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News outlets report that the Mexican Special Economic Zones policy is under analysis and its continuity will be determined in the next two months.
In 2015, the “SEZs” project was born with its law initiative that was announced by former president Peña Nieto, and the original plan was the development of “3” SEZs (Lázaro Cárdenas-La Unión, Puerto Chiapas, and Salina Cruz-Coatzacoalcos), but new SEZs were later added to the program (i.e. Progreso (Yucatán), Champotón (Campeche) and Dos Bocas (Tabasco)), and it is noteworthy to mention that this program was developed with the assistance of the World Bank. In essence, companies that invest in the SEZ would benefit from tax incentives and exemptions (for more information check our reports). It appears that the current administration, however, is skeptical because having so many SEZs may not foster development, something that the World Bank agrees on; plus there is not sufficient revenue and/or budget.
Instead of SEZs and in line with AMLO’s presidential campaign promises, the current administration appears to focus on the idea on promoting the development of the “Itsmo” Corridor (the narrowest part of Mexico between the Pacific and the Gulf of Mexico), which would compete with the Panama canal; tax incentives, infrastructure projects as well as “rescuing” the train lines have been mentioned for this policy. The problem is that each SEZ was designed to become business “clusters” and that there are already letters of intent regarding possible investments in several SEZs.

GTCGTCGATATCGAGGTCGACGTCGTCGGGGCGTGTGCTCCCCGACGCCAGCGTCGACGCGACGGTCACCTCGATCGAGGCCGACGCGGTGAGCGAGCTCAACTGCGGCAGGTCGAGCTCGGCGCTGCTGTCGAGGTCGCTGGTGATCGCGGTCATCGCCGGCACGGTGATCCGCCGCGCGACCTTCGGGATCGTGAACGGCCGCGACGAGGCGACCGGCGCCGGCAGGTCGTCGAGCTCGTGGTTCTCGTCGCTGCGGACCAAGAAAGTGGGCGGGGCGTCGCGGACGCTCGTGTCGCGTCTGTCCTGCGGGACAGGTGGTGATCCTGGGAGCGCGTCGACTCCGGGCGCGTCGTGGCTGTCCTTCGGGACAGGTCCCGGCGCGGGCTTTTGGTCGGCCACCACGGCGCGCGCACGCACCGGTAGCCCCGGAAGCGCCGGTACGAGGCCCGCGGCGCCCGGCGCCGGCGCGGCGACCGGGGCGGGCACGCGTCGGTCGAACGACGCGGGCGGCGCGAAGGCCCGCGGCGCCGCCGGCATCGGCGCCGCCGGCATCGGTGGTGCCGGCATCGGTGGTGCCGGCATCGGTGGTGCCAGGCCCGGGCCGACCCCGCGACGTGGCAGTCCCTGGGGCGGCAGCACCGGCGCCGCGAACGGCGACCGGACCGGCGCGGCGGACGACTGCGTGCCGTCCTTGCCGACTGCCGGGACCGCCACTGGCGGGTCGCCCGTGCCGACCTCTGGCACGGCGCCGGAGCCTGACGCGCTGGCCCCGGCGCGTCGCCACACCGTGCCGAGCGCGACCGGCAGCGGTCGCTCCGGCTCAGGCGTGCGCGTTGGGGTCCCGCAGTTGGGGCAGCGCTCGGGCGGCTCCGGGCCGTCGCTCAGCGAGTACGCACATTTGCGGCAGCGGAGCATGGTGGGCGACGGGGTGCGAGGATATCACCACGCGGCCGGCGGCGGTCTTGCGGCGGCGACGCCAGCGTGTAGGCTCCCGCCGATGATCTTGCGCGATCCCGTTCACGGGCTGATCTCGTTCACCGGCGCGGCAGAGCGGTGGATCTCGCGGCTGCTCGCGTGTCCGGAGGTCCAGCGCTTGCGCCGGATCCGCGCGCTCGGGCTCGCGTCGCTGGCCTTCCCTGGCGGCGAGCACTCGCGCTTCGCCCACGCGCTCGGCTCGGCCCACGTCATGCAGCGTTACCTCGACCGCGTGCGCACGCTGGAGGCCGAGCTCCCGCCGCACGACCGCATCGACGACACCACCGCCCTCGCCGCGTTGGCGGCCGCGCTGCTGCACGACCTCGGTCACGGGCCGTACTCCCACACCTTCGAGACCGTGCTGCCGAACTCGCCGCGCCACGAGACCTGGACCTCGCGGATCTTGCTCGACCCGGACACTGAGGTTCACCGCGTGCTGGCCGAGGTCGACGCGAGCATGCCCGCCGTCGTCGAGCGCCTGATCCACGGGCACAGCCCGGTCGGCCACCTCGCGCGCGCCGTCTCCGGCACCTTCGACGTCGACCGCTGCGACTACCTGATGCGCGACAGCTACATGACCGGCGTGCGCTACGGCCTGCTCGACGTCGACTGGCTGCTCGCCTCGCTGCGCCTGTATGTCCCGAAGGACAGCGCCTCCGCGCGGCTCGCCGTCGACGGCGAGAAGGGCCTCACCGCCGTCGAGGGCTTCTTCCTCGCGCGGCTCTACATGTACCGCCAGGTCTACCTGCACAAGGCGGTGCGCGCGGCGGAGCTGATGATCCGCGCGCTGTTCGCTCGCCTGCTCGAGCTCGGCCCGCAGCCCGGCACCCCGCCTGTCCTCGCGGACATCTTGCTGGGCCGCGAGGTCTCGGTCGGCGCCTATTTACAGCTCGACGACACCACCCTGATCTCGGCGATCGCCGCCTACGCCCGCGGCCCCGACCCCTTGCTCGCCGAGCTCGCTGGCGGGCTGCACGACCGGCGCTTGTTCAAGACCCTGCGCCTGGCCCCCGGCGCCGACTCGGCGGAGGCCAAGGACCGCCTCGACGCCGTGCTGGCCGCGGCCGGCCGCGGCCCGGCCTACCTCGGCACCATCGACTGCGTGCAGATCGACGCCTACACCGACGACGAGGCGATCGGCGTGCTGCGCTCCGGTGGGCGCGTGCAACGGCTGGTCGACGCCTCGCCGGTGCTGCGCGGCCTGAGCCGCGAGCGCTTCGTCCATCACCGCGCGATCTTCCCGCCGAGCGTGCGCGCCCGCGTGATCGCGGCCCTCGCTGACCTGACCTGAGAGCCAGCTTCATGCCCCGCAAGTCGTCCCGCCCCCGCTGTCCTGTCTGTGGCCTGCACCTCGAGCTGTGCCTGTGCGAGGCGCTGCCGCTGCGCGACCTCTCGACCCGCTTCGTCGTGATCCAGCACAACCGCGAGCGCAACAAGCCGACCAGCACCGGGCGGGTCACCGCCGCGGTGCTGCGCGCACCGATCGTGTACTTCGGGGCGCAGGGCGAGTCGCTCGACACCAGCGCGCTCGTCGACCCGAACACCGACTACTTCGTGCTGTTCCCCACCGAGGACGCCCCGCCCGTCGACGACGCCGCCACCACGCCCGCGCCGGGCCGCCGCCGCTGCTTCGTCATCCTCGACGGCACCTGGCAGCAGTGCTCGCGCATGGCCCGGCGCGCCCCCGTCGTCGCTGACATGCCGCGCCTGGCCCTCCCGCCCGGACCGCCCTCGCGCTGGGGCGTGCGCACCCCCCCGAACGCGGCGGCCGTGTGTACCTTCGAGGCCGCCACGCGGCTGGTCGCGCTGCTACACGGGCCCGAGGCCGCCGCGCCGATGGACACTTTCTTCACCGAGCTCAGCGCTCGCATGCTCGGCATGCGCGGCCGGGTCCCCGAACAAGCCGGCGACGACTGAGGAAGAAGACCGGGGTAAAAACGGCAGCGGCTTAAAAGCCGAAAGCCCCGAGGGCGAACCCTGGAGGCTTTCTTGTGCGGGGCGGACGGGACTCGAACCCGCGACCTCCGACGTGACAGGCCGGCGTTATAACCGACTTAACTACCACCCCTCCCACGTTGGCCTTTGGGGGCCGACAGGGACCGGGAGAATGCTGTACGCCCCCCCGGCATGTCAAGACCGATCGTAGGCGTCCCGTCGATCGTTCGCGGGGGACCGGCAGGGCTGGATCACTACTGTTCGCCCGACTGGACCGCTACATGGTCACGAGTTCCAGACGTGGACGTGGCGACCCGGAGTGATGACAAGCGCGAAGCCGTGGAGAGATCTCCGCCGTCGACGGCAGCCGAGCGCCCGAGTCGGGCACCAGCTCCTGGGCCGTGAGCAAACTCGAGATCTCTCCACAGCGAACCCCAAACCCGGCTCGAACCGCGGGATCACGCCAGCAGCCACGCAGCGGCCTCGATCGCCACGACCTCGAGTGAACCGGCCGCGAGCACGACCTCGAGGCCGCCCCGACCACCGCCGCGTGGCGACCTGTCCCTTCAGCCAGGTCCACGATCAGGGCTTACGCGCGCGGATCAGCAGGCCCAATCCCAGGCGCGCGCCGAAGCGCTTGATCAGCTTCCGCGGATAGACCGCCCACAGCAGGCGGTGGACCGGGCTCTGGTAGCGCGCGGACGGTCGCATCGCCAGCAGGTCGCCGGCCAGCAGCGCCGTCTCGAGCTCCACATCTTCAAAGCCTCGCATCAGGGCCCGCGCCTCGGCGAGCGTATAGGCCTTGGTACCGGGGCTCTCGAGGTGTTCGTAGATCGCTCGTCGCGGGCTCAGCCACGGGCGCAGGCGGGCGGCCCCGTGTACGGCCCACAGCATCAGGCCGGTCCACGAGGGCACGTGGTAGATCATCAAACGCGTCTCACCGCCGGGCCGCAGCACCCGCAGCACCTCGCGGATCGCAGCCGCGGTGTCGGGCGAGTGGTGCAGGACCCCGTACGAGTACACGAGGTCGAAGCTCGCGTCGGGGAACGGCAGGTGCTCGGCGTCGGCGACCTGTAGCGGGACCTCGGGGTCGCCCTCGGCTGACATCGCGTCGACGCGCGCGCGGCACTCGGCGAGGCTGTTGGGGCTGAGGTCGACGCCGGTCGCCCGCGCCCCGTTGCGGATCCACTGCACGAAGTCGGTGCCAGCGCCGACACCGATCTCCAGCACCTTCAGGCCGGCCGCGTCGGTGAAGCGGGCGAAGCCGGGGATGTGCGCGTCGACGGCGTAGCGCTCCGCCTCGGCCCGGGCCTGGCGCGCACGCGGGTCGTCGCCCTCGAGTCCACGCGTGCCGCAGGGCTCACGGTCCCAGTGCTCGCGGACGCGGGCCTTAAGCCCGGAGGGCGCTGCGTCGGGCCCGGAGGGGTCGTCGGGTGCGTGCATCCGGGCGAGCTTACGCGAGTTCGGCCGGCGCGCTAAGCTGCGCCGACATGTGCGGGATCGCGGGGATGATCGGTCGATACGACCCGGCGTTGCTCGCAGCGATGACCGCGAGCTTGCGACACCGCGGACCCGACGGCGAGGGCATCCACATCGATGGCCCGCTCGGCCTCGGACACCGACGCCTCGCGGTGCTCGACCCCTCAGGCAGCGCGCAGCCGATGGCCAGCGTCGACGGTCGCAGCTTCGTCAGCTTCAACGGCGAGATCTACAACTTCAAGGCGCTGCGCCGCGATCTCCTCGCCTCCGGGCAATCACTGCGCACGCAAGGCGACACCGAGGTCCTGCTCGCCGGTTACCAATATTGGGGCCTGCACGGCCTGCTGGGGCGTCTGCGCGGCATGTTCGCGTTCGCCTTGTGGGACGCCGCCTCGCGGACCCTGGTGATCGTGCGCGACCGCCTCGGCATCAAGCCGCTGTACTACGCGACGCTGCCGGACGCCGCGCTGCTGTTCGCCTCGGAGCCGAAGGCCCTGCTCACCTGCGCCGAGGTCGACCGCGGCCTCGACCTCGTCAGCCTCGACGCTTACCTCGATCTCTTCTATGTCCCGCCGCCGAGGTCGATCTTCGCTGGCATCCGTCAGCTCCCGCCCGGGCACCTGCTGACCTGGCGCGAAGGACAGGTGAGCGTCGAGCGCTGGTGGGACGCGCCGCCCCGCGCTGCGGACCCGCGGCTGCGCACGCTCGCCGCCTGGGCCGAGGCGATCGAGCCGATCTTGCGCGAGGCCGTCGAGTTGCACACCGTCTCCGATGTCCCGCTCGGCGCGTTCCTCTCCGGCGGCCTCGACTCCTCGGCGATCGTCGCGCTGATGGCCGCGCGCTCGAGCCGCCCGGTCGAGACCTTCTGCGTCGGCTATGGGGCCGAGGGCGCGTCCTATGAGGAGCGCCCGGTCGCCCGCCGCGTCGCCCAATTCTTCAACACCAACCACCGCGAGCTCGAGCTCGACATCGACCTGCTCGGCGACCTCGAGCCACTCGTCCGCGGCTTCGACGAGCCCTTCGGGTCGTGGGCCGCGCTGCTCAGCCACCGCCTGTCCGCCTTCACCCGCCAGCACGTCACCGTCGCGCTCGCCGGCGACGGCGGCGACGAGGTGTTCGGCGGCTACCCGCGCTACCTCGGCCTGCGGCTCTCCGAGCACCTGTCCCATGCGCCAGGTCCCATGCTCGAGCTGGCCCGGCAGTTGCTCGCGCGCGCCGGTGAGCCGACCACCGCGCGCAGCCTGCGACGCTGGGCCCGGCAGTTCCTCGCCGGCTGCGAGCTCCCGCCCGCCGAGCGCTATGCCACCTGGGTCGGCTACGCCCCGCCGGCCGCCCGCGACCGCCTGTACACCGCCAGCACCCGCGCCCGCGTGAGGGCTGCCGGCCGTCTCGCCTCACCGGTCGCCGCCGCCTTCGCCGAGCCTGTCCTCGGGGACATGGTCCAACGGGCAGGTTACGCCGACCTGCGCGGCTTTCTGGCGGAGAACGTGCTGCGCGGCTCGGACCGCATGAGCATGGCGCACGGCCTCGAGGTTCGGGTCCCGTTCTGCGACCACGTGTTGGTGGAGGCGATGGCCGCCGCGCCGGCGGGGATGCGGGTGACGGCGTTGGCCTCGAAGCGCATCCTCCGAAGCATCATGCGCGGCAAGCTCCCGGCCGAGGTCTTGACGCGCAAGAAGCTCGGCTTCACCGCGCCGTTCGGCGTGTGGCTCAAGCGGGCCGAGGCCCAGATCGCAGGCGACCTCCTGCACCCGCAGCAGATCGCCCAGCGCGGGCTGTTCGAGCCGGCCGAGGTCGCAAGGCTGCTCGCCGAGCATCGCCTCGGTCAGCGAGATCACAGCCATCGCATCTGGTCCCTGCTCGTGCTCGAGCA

This Monday the Underminister of international trade, Luz María de la Mora attended a meeting of the American Chamber of Commerce. In her speech, she stated that Mexico is seeking to establish a win-win partnership with China in order to attract investment that can participate in value chains. It is worth noting that Mexico and China already have a Bilateral Investment Treaty that protects investors and their investments.
The Underminister also mentioned that regulatory areas will also be addressed with China in order to reduce unnecessary trade barriers, such as sanitary certifications on agricultural products.
Also, last week the Underminister of North America, Jesus Seade, also stated that the Federal Government has the interest to close ties with China because Chinese investment will represent 75% of the total outbound foreign investments in the next 10 years.
Under-minister of International Trade, Luz María de la Mora, announced in the AMCHAM meeting (see above) that the signature of the update of the FTA between Mexico and the European Union may be done in next May. According to a news outlet, the legal scrubbing is very advanced, and the work the revision of the texts may be concluded by April.
As announced in our website and social media, this Monday the Decree that modifies the Most Favored Nation (MFN) tariff for 186 steel products tariff lines was published in the Official Gazette. In essence, the Decree established a 15% ad valorem MFN tariff, which would enter into force as of Tuesday 26 of March and would be applicable for the next 180 days, i.e. until 22 of September.
Also, the Decree includes tariff items regarding an international trade program (PROSEC), which will allow the registered PROSEC companies to avoid paying these “temporal” tariffs when importing the goods under such program.
This decree is the result of the demands of the domestic steel industry. Needless to say, and as noted in our previous editions, the textile and footwear industry has also requested a raise in tariffs, but this Decree and/or measures are yet to be published.
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